This year marks the centenary of the start of WWI and the fall of the Austro-Hungarian Empire. Across Europe commemorations are underway by the countries that were involved to set their place in history on an event that shaped the modern world. In the Balkans, Serbs are careful to make certain history does not blame them for the war; the Belgian government is upset with the Flanders region for possibly using the opportunity for separatist movements; England is hosting a recreation of the Christmas 1914 football match; Italy is kicking off its events in Sarajevo; and the Germans have been pretty quiet about the whole matter. There is also a yearlong series of events in Vienna depicting various perspectives, the first of which I wrote about earlier this year.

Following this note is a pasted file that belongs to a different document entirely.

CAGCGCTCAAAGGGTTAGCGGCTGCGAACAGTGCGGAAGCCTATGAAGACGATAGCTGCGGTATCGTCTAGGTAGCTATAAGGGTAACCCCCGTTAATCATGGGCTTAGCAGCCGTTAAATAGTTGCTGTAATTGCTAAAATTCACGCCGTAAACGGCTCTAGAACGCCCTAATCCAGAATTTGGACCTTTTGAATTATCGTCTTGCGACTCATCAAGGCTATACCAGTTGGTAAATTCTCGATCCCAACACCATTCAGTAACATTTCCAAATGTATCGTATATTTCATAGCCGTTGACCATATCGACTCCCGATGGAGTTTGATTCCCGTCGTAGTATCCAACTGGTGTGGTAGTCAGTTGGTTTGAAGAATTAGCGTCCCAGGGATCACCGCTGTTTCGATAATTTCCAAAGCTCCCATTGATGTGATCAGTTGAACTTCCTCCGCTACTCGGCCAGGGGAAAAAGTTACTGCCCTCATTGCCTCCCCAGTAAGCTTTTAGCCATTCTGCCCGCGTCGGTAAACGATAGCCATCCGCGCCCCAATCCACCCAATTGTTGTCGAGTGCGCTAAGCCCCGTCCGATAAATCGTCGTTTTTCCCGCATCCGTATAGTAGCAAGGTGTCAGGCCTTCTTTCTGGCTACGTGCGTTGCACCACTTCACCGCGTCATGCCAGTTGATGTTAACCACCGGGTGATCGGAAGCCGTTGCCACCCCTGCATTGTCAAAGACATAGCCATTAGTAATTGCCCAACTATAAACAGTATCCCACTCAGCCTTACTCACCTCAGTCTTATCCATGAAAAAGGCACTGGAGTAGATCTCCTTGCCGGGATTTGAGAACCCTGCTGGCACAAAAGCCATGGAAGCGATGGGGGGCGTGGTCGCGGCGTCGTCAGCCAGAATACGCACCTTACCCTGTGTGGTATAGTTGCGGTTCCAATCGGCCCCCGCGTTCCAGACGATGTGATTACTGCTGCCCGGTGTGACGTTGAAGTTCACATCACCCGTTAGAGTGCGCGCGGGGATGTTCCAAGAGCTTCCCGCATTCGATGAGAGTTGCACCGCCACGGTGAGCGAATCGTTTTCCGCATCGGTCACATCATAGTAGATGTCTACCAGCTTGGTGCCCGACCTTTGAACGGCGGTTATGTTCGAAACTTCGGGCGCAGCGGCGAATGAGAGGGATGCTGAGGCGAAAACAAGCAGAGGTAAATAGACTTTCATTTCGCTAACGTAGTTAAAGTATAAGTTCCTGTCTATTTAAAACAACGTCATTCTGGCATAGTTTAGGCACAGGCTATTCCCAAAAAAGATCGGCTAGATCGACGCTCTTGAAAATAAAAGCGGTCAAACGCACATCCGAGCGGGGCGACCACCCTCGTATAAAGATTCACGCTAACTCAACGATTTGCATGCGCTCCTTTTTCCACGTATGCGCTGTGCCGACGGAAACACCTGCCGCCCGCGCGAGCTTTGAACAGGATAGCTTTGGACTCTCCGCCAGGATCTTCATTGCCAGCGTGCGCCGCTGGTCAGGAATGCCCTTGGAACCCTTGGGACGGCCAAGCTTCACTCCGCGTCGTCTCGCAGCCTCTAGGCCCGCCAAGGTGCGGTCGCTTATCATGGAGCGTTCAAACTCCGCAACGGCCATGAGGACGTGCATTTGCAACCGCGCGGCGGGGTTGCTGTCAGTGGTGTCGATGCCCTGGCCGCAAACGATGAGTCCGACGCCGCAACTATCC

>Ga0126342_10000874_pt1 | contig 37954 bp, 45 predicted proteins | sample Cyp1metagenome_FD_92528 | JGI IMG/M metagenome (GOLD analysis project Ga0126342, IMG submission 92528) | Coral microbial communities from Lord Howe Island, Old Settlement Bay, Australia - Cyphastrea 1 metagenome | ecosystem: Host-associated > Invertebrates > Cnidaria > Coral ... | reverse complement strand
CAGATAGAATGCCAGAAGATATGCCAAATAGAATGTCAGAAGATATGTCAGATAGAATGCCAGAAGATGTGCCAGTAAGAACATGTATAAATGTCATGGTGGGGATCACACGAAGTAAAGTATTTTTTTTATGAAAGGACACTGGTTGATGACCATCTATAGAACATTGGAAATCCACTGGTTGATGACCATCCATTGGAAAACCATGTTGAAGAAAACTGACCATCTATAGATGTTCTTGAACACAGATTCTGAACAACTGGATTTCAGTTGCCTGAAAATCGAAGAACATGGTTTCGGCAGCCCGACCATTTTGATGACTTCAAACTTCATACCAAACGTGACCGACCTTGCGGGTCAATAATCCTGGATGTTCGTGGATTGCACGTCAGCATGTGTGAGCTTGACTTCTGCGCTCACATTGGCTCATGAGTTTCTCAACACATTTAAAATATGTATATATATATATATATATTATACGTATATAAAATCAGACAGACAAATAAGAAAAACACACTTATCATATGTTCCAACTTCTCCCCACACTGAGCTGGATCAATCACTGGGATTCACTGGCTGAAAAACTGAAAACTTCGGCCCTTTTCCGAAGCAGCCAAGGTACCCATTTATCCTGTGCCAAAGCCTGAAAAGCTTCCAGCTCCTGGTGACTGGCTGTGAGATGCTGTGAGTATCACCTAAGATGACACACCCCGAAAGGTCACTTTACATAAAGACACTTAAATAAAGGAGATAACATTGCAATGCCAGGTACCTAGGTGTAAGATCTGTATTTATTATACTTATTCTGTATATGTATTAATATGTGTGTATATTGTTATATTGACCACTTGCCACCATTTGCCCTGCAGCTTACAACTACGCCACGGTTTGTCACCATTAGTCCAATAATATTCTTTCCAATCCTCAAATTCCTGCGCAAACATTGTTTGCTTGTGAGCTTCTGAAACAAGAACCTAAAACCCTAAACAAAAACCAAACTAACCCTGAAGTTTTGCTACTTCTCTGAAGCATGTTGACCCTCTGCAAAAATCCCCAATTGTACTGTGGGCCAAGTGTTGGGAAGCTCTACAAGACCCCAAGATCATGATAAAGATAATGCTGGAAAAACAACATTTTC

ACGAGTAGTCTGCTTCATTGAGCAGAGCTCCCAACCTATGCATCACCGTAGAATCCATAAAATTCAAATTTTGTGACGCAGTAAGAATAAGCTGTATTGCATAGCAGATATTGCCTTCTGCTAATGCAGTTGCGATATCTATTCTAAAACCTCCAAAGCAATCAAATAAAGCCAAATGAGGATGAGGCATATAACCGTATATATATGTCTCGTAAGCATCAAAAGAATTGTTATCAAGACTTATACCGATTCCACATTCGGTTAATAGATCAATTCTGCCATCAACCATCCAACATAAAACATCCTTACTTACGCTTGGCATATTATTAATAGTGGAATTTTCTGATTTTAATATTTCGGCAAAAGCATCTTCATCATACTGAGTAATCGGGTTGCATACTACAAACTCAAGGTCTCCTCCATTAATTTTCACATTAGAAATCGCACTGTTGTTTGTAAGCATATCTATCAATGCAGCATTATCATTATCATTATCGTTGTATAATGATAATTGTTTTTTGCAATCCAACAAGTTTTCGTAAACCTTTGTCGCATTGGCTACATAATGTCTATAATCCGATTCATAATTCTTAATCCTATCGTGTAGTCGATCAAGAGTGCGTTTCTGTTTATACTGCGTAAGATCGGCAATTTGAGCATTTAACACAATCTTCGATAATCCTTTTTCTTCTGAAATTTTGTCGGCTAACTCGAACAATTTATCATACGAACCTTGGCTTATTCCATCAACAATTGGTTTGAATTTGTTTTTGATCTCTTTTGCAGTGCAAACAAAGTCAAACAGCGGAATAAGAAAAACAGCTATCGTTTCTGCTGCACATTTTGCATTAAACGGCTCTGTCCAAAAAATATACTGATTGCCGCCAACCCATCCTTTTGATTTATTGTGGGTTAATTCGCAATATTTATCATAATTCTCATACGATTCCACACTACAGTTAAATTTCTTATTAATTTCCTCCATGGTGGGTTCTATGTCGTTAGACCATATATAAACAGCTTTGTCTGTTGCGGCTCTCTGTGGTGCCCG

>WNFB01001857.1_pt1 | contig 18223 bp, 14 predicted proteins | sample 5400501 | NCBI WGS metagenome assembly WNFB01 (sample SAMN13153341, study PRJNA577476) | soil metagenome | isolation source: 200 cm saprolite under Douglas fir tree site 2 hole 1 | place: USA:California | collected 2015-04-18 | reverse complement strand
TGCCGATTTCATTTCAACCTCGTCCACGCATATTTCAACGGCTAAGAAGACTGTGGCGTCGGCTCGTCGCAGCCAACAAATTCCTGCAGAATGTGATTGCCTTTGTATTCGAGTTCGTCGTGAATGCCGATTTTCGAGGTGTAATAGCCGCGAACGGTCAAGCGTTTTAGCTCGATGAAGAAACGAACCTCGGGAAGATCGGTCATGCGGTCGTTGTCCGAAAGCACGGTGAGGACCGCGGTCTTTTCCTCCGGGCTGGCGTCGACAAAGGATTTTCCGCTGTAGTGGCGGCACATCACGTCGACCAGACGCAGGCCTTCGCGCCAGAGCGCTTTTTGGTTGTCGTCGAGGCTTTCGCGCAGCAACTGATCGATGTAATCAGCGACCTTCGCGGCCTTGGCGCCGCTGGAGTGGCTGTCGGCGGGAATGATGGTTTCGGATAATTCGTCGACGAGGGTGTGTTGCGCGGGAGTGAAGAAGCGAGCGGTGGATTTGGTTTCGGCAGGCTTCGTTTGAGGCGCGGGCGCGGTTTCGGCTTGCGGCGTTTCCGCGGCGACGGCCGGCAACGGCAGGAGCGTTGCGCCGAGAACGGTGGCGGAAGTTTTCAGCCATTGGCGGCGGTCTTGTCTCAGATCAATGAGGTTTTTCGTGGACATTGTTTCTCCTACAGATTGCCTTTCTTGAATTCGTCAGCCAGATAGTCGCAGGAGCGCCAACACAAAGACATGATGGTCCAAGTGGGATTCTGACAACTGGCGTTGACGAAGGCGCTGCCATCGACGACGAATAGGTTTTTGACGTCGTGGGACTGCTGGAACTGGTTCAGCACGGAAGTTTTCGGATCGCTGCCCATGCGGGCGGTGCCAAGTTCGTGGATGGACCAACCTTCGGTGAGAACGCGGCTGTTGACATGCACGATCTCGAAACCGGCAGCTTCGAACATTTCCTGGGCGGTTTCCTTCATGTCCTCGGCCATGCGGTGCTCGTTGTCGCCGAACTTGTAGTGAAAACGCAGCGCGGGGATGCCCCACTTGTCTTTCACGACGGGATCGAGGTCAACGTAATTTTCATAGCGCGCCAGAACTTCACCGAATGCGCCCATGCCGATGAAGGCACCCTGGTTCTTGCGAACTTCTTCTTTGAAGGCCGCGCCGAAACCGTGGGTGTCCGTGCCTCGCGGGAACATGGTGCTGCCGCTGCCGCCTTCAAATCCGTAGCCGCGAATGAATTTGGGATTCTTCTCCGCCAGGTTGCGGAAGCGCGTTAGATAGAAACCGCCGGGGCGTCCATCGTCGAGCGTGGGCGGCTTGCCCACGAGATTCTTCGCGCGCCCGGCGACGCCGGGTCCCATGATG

Sunday’s wicked windy weather thwarted our outdoor plans, so by the by we found ourselves at the Essl Museum in Klosterneuburg. Kiosks around Vienna have piqued our curiosity with these flyers for a new exhibit, The Last Days of Mankind, so off we set.

We had no idea what to expect.
The Last Days of Mankind, I have learned, is originally the work of one Karl Krauss, a satirist who wrote a radio play on the inhumanity and absurdity of The Great War in 1918. The play lacked characters, only archetypes: patriots, ordinary citizens, and Hapsburg officials. Nearly a century later, a Viennese artist has freely interpreted Krauss’ work to commemorate the centenary. With stuffed rats.
The rats used in the exhibit (over 400 of them!) were destined to become food for birds of prey and were not, therefore, “purposefully killed.”  I will not go through the interpretation scene by scene. You will just have to visit the exhibit for yourself.

The black rat is The Grouser.

The Last Days of Mankind.